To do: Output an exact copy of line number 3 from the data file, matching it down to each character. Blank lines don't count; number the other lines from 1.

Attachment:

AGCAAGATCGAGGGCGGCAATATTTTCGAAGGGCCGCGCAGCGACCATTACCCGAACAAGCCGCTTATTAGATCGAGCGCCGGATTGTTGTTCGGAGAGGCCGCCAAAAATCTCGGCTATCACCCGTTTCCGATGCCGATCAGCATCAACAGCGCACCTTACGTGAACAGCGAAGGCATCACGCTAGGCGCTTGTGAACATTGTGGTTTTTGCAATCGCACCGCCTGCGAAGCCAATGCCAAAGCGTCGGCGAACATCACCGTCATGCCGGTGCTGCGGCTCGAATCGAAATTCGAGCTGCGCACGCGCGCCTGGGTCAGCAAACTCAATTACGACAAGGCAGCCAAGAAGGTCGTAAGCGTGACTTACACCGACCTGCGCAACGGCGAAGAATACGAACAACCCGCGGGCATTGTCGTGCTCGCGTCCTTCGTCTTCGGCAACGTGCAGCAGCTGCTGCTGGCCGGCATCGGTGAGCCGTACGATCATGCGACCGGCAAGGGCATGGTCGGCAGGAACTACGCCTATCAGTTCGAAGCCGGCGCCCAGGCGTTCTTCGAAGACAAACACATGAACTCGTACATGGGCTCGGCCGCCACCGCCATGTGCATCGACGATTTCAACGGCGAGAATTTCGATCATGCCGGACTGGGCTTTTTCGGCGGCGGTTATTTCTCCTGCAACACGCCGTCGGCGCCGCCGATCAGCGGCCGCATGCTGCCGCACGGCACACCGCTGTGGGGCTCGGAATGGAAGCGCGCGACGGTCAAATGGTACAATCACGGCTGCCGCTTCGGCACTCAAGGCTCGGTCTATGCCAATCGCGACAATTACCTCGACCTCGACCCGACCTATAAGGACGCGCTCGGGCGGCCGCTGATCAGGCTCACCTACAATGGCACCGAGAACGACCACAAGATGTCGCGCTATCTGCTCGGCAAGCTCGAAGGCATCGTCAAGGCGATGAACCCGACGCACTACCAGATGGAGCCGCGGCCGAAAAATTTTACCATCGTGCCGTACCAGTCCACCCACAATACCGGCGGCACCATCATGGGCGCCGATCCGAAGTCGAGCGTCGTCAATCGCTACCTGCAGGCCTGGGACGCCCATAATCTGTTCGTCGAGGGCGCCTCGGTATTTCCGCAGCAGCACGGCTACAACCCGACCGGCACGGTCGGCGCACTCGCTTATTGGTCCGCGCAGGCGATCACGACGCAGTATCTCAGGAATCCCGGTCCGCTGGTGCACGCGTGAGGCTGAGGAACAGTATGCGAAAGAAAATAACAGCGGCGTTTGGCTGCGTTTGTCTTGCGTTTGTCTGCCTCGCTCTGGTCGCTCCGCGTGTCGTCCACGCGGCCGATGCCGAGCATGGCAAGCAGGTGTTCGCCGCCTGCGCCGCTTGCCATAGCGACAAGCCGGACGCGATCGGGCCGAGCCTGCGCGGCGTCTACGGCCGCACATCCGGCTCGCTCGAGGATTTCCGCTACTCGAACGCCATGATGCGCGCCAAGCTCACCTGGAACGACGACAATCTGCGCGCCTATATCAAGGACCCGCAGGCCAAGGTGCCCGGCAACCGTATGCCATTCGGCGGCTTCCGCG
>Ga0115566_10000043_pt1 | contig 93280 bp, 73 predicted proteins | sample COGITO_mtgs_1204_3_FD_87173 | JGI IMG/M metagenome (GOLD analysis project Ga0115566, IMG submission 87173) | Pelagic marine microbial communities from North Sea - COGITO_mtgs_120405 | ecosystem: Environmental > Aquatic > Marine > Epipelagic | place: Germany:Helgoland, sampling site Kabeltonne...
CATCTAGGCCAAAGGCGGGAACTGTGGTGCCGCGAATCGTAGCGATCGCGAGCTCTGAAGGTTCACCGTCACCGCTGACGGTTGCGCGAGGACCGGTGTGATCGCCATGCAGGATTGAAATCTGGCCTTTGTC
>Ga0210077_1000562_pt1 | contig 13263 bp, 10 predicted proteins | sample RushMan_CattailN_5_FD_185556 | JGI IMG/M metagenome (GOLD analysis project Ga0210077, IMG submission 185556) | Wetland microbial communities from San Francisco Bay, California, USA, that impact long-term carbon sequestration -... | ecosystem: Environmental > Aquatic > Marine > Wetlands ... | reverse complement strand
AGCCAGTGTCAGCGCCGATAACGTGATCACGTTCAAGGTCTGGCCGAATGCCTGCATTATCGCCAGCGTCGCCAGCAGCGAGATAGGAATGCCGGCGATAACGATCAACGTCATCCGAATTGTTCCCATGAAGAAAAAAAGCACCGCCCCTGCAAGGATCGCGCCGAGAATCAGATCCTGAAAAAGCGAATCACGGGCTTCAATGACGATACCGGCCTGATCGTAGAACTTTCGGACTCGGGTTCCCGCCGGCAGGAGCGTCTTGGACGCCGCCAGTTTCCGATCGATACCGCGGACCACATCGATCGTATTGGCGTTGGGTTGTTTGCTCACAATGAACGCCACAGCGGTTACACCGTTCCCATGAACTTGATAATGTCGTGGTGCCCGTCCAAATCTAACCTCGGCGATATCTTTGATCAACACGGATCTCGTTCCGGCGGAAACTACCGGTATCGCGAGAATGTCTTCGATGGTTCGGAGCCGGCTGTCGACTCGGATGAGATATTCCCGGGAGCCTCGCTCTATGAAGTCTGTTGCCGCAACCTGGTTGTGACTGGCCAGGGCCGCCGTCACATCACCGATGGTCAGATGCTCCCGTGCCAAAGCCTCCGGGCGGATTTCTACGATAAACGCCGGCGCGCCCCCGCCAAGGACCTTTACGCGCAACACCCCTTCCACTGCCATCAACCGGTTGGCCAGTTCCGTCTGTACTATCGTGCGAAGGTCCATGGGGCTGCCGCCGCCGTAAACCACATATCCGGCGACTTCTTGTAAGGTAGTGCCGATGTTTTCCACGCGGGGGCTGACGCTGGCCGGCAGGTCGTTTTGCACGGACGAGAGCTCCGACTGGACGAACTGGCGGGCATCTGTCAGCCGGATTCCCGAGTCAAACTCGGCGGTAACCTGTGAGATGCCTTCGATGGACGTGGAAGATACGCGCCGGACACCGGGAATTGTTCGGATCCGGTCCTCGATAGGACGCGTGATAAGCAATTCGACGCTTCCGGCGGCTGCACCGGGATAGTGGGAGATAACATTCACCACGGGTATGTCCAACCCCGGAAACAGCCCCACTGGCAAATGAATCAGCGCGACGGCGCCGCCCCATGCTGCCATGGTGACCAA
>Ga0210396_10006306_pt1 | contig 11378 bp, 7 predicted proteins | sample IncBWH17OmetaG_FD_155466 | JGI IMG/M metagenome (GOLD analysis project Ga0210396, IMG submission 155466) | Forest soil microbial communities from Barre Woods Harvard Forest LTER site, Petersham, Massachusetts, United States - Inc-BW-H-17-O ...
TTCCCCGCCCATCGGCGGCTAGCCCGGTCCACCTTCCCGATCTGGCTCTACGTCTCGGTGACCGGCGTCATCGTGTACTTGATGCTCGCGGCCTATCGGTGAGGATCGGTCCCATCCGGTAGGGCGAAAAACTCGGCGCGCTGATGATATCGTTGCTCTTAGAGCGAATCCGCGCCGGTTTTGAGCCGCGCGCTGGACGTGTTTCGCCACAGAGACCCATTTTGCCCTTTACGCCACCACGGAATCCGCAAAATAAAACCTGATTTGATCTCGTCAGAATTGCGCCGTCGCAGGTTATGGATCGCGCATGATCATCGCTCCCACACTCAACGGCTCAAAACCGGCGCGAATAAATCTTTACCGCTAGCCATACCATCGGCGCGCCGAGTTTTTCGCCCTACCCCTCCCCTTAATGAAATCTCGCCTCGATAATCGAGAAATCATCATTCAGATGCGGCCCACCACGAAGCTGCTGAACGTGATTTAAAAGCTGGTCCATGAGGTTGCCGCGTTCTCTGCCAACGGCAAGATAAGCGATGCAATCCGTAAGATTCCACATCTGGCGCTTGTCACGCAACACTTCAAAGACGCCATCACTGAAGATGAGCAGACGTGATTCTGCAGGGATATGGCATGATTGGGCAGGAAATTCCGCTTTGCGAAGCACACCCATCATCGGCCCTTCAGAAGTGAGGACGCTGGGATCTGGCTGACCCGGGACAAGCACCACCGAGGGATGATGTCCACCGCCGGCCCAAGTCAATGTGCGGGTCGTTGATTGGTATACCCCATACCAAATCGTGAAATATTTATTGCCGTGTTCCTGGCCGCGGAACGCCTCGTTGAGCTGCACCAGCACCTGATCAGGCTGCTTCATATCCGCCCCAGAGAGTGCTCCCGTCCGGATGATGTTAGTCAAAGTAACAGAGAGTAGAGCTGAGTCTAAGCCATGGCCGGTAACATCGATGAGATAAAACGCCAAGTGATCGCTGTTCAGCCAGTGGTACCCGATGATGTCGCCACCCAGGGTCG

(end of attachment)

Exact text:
CATCTAGGCCAAAGGCGGGAACTGTGGTGCCGCGAATCGTAGCGATCGCGAGCTCTGAAGGTTCACCGTCACCGCTGACGGTTGCGCGAGGACCGGTGTGATCGCCATGCAGGATTGAAATCTGGCCTTTGTC